Tag Archives: decompilation

Naive x86 Re-targeter

Here’s the complete, do-it-yourself instructions and code for that re-targeting experiment. First, the files:

The re-targeter wants to process code like that found in function.txt. This is the disassembly format output by my favorite Win32 PE disassembler, Sang Cho’s Disassembler. I knew in advance that the function expects 4 parameters, and that fact is hardcoded in the re-targeter along with the file name. The testbench.c file contains the opcodes for the original function and allows the programmer to switch between the original opcodes and the re-targeted code for verification.

To run this experiment:

  • download all 5 files into one (Unix, x86) directory
  • ./unnamed-re-project.py > bitreader.c
  • gcc *.c -o testbench

The testbench.c program simulates the data structure that the re-targeted bitreading function expects, along with a bitstream that looks like 0xA5, 0x5A repeated. Running the program should result in:

 12 bits = A55
  4 bits = A

If compiling on x86_32, you can switch the “#if 0” to “#if 1” in order to test the original opcodes.

I took a stab at making the re-targeter portable to a big endian platform, as brainstormed last night. However, I soon realized what my hastily scrawled, year-old note about that task’s difficulty must have warned about– the outlined approach works for source arguments, but is not as straightforward for destination arguments.

I don’t have immediate access to an x86_64/Linux environment, but I would like to know if the re-targeted code compiles on that platform. The entire point of a re-targeter is to run code on a different platform, though I suppose alternate operating systems on the same CPU architecture is another interpretation.

So, of course the re-targeter is super-naive in its current form. It only implements enough instructions to handle that one function in function.txt. It does not handle branching at all. In order to do so, each of the instruction emitters would also need to output the code that adjusts the appropriate flags after each arithmetic instruction. Then, a branch would map to a simple goto with the correct address label.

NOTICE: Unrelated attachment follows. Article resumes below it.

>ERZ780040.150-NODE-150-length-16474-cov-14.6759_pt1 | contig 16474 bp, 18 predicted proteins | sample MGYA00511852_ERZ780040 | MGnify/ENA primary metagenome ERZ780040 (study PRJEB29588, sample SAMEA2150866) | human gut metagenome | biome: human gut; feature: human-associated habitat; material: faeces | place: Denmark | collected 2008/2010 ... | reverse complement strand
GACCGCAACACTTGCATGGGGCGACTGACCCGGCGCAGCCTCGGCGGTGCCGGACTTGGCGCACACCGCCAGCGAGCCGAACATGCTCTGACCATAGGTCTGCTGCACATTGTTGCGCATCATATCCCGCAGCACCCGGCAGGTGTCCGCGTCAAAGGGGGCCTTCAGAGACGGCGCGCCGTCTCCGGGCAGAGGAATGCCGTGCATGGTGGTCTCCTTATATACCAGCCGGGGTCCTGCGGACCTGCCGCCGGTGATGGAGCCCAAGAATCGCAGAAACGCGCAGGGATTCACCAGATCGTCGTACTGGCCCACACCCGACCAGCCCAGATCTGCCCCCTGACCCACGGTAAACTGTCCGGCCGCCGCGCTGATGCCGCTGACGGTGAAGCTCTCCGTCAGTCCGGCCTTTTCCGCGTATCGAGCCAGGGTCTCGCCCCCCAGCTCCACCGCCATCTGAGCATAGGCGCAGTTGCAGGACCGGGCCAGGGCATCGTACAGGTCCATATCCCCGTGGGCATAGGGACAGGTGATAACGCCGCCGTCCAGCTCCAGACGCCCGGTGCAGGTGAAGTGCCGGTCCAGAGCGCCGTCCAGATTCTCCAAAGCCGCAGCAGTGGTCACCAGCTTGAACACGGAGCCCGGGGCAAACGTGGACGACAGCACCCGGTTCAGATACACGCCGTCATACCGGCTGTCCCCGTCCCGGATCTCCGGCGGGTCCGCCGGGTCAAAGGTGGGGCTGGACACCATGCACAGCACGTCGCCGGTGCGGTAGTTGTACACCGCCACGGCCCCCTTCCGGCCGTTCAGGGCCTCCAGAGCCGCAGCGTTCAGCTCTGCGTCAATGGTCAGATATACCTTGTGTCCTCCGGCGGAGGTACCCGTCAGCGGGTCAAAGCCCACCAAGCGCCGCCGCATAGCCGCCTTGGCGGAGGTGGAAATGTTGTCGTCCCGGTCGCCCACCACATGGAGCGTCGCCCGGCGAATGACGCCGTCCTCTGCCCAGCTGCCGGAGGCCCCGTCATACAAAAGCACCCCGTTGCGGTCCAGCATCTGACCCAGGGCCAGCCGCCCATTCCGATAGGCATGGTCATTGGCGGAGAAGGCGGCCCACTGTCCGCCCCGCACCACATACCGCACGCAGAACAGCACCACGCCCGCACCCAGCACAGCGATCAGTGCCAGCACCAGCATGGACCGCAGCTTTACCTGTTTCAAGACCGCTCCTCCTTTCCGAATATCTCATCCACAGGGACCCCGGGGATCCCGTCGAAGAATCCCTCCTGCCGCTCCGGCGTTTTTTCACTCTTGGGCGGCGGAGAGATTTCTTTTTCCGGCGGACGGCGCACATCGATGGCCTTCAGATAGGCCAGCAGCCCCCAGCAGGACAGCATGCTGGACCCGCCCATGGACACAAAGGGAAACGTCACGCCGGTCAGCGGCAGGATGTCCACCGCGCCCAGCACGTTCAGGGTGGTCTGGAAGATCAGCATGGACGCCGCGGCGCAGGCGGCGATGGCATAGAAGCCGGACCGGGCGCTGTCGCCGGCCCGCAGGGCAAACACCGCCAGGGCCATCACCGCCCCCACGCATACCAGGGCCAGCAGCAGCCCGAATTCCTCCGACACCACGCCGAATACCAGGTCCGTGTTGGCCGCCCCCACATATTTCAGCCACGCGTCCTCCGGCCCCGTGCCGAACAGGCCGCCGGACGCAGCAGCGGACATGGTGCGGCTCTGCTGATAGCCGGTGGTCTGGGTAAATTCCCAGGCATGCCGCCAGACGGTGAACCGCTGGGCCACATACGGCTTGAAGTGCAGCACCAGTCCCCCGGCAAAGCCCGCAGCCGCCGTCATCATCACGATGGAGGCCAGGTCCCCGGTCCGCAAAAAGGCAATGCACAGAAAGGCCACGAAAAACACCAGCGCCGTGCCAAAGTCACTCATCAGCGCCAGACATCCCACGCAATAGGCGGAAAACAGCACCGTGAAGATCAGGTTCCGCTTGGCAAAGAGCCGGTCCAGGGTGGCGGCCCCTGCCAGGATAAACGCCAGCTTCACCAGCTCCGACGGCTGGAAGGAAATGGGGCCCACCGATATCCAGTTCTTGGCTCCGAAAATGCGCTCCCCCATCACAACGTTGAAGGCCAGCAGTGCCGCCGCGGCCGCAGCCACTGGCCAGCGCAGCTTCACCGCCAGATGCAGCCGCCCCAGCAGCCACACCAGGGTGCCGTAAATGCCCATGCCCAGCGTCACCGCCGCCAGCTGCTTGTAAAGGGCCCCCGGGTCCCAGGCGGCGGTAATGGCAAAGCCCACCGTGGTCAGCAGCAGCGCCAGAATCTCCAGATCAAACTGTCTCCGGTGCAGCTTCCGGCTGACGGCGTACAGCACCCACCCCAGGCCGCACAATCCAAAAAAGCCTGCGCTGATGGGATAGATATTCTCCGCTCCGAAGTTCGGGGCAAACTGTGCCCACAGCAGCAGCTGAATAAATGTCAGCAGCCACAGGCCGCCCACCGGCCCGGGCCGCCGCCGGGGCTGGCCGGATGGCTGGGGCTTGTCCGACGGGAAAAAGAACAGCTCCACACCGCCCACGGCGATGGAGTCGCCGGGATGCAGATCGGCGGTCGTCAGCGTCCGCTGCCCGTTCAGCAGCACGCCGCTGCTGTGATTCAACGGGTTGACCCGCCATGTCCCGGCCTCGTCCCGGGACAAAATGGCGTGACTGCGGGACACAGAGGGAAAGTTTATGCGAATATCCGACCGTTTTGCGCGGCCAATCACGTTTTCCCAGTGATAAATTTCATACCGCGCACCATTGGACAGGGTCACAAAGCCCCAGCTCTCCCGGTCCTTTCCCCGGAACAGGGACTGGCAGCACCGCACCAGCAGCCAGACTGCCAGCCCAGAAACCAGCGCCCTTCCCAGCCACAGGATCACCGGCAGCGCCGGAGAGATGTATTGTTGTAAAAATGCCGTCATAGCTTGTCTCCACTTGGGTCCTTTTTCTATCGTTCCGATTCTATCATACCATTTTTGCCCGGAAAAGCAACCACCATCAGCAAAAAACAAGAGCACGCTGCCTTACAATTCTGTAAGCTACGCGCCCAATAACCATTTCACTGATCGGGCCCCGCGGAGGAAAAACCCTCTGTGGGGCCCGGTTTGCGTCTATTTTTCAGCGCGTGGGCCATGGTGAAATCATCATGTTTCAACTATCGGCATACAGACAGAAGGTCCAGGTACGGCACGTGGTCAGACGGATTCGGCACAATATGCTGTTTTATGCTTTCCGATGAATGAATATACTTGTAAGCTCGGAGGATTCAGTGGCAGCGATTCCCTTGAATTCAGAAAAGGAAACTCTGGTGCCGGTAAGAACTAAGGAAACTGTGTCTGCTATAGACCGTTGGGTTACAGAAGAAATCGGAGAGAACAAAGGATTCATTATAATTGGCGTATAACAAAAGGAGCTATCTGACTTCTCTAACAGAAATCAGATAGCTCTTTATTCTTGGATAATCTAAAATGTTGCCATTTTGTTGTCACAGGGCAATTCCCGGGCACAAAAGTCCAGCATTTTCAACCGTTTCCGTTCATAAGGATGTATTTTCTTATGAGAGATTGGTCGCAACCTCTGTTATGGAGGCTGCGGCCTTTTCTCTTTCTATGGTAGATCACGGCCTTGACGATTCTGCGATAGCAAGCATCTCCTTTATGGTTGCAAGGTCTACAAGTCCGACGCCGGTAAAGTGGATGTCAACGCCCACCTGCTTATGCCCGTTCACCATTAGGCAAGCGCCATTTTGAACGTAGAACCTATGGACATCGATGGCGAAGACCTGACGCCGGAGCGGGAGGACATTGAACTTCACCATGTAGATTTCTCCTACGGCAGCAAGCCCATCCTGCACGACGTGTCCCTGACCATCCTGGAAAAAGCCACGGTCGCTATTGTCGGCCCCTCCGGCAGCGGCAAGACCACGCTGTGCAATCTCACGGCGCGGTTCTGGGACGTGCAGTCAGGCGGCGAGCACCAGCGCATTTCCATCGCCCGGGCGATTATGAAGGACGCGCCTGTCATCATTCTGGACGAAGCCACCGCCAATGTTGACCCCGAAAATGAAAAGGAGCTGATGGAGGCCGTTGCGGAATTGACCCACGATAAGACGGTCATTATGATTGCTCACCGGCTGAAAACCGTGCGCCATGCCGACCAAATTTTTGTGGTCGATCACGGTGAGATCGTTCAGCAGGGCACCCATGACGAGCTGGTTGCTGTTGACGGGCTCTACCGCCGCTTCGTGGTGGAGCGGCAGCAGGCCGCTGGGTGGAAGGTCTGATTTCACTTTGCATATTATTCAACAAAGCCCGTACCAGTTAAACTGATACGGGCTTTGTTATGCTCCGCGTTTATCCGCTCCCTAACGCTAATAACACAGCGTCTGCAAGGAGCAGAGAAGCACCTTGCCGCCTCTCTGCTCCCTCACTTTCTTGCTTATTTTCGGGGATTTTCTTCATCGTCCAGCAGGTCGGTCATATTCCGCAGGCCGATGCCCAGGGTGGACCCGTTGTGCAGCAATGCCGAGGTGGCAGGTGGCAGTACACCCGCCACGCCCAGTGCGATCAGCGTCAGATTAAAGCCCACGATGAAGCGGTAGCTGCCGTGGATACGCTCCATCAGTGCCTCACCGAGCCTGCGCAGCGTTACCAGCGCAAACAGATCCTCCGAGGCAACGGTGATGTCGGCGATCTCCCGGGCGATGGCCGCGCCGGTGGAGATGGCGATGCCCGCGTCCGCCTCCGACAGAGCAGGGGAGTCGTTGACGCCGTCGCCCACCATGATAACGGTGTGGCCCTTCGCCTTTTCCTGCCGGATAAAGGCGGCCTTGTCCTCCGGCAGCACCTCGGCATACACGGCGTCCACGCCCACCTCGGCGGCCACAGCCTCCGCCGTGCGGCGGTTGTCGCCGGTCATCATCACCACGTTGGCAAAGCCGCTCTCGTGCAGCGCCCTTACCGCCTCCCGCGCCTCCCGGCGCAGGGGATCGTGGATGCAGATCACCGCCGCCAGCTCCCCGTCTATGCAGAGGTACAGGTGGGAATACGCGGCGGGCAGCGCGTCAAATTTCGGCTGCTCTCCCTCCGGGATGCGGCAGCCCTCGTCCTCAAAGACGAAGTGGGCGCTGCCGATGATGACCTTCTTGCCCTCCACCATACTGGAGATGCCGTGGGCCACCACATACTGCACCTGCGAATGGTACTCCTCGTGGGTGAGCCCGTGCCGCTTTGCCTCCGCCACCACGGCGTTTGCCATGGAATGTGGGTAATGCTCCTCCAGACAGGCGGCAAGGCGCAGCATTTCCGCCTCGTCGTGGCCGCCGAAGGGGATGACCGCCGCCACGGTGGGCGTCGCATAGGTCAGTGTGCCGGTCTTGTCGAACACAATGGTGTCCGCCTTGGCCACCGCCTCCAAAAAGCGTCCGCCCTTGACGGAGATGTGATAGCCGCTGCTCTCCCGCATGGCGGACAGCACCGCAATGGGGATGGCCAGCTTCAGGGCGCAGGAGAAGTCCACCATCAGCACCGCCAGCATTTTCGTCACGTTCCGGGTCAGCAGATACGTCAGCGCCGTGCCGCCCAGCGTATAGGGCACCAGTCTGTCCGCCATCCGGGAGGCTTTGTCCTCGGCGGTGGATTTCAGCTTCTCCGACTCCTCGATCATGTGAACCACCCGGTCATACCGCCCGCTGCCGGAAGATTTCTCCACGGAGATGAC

Related Posts

Implementing The Re-targeter

It was nearly a year ago that I tried my hand at writing a re-targeter — a program that can take machine opcodes and automatically translate them into a portable C program, which certainly sounds simple and intuitive enough. I was really quite busy last year about this time and I don’t remember how I found time for the re-targeter experiment in the first place. But it looks like I had time to write up some notes that I never fleshed out and published. It was hard enough just to locate the old source code. I was completely surprised to find that I had actually managed to write the re-targeter in Python; I had no idea I knew so much of that language (which, granted, isn’t much).

Here are some of the problems I encountered when I took a stab at writing a re-targeter; let’s see if I can remember the specifics a year later:

Continue reading

Barrett’s Basic Blocks Are Back

Thanks to Sean Barrett for helping me compile his bb86 app. I let it rip on this code snippet from the Unnamed RE Project. It’s interesting stuff. I omitted the push, pop, and ret instructions since basic blocks pertain to linear sequences of load, store, and arithmetic instructions:

$ ./bb86 < ~/basic-block.asm
Reading stdin
Warning: unknown opcode 'bswap' in line 9

Memory locations:
        mem1 EQU dword+(ebp_0)+08
        mem5 EQU dword+(mem4)+((mem3 >> 03))
        mem4 EQU dword+(mem1)+10
        mem3 EQU dword+(mem1)+04
        mem2 EQU dword+(ebp_0)+0c

Integer registers:
  eax = ((mem5 < < cl_0) >> cl_0)
  ebx = mem4
  ecx = (00000020 - mem2)
  edx = (mem3 >> 03)
  esi = mem2
  edi = mem1

Floating point stack:
  st(0) = fp3
  st(1) = fp2
  st(2) = fp1
  st(3) = fp0

Memory locations:
  [dword+(mem1)+04] < = (mem3 + mem2)

I am pretty sure that all of those register states are true at the end of the block, though they are listed in the traditional sequence rather than the logical order. I.e., cl needs to be set before eax could be correct.

I tried out bb86 on a basic block of floating point instructions (using a computation I understand, like the distance between 2 points, rather than a Fourier transform), and it was less than successful (crash). But I can not fault the program since I am feeding it data disassembled by objdump (-Mintel) rather than Microsoft's official format. Again, bb86 is an interesting effort, and I was impressed when I examined the output of test.asm that was packaged with the code (seen in Sean's original comment).